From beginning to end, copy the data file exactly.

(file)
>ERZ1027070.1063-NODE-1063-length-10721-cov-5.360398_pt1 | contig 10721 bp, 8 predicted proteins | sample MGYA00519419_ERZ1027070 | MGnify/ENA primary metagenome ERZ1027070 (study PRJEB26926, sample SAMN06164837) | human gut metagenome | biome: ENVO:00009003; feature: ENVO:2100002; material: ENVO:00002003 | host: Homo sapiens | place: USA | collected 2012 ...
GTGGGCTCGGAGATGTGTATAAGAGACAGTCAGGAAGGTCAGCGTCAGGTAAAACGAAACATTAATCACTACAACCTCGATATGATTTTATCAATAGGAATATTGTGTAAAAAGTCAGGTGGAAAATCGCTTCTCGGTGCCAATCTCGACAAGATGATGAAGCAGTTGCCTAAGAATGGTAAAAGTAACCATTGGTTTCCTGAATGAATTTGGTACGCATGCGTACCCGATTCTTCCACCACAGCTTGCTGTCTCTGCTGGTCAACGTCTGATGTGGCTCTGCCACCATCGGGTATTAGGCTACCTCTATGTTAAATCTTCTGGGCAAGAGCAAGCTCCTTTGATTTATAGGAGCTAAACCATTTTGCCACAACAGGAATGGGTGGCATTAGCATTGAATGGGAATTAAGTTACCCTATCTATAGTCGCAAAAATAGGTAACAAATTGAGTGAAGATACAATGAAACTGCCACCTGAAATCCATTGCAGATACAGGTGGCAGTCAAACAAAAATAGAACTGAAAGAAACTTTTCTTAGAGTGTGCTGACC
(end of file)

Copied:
>ERZ1027070.1063-NODE-1063-length-10721-cov-5.360398_pt1 | contig 10721 bp, 8 predicted proteins | sample MGYA00519419_ERZ1027070 | MGnify/ENA primary metagenome ERZ1027070 (study PRJEB26926, sample SAMN06164837) | human gut metagenome | biome: ENVO:00009003; feature: ENVO:2100002; material: ENVO:00002003 | host: Homo sapiens | place: USA | collected 2012 ...
GTGGGCTCGGAGATGTGTATAAGAGACAGTCAGGAAGGTCAGCGTCAGGTAAAACGAAACATTAATCACTACAACCTCGATATGATTTTATCAATAGGAATATTGTGTAAAAAGTCAGGTGGAAAATCGCTTCTCGGTGCCAATCTCGACAAGATGATGAAGCAGTTGCCTAAGAATGGTAAAAGTAACCATTGGTTTCCTGAATGAATTTGGTACGCATGCGTACCCGATTCTTCCACCACAGCTTGCTGTCTCTGCTGGTCAACGTCTGATGTGGCTCTGCCACCATCGGGTATTAGGCTACCTCTATGTTAAATCTTCTGGGCAAGAGCAAGCTCCTTTGATTTATAGGAGCTAAACCATTTTGCCACAACAGGAATGGGTGGCATTAGCATTGAATGGGAATTAAGTTACCCTATCTATAGTCGCAAAAATAGGTAACAAATTGAGTGAAGATACAATGAAACTGCCACCTGAAATCCATTGCAGATACAGGTGGCAGTCAAACAAAAATAGAACTGAAAGAAACTTTTCTTAGAGTGTGCTGACC